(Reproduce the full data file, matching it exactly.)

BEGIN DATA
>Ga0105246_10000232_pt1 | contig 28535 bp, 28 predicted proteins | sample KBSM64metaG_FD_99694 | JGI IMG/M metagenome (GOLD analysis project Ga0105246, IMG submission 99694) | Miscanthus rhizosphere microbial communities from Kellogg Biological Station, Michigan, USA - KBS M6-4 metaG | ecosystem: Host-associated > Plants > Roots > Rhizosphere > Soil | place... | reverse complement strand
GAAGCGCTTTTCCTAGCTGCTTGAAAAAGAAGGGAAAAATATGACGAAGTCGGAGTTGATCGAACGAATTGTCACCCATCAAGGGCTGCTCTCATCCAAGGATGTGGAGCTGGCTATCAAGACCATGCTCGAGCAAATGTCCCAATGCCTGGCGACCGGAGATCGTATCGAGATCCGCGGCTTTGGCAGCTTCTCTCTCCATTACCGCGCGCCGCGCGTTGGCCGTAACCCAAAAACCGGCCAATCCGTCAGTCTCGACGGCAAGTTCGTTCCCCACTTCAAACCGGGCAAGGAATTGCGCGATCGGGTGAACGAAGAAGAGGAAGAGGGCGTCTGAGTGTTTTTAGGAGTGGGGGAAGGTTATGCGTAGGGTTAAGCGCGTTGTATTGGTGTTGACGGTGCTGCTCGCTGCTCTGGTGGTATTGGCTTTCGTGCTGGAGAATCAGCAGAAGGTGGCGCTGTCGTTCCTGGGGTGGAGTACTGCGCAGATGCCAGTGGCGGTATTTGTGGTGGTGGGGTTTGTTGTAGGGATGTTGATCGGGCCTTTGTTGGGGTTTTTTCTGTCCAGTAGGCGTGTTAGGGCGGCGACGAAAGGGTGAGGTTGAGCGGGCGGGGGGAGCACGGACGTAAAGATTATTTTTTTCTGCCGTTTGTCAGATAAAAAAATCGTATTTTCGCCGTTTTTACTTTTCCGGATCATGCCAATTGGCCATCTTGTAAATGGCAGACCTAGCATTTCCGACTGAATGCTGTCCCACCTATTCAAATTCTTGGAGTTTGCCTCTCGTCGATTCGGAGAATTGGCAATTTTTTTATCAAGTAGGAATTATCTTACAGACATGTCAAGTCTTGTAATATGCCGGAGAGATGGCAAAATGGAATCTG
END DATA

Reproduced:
>Ga0105246_10000232_pt1 | contig 28535 bp, 28 predicted proteins | sample KBSM64metaG_FD_99694 | JGI IMG/M metagenome (GOLD analysis project Ga0105246, IMG submission 99694) | Miscanthus rhizosphere microbial communities from Kellogg Biological Station, Michigan, USA - KBS M6-4 metaG | ecosystem: Host-associated > Plants > Roots > Rhizosphere > Soil | place... | reverse complement strand
GAAGCGCTTTTCCTAGCTGCTTGAAAAAGAAGGGAAAAATATGACGAAGTCGGAGTTGATCGAACGAATTGTCACCCATCAAGGGCTGCTCTCATCCAAGGATGTGGAGCTGGCTATCAAGACCATGCTCGAGCAAATGTCCCAATGCCTGGCGACCGGAGATCGTATCGAGATCCGCGGCTTTGGCAGCTTCTCTCTCCATTACCGCGCGCCGCGCGTTGGCCGTAACCCAAAAACCGGCCAATCCGTCAGTCTCGACGGCAAGTTCGTTCCCCACTTCAAACCGGGCAAGGAATTGCGCGATCGGGTGAACGAAGAAGAGGAAGAGGGCGTCTGAGTGTTTTTAGGAGTGGGGGAAGGTTATGCGTAGGGTTAAGCGCGTTGTATTGGTGTTGACGGTGCTGCTCGCTGCTCTGGTGGTATTGGCTTTCGTGCTGGAGAATCAGCAGAAGGTGGCGCTGTCGTTCCTGGGGTGGAGTACTGCGCAGATGCCAGTGGCGGTATTTGTGGTGGTGGGGTTTGTTGTAGGGATGTTGATCGGGCCTTTGTTGGGGTTTTTTCTGTCCAGTAGGCGTGTTAGGGCGGCGACGAAAGGGTGAGGTTGAGCGGGCGGGGGGAGCACGGACGTAAAGATTATTTTTTTCTGCCGTTTGTCAGATAAAAAAATCGTATTTTCGCCGTTTTTACTTTTCCGGATCATGCCAATTGGCCATCTTGTAAATGGCAGACCTAGCATTTCCGACTGAATGCTGTCCCACCTATTCAAATTCTTGGAGTTTGCCTCTCGTCGATTCGGAGAATTGGCAATTTTTTTATCAAGTAGGAATTATCTTACAGACATGTCAAGTCTTGTAATATGCCGGAGAGATGGCAAAATGGAATCTG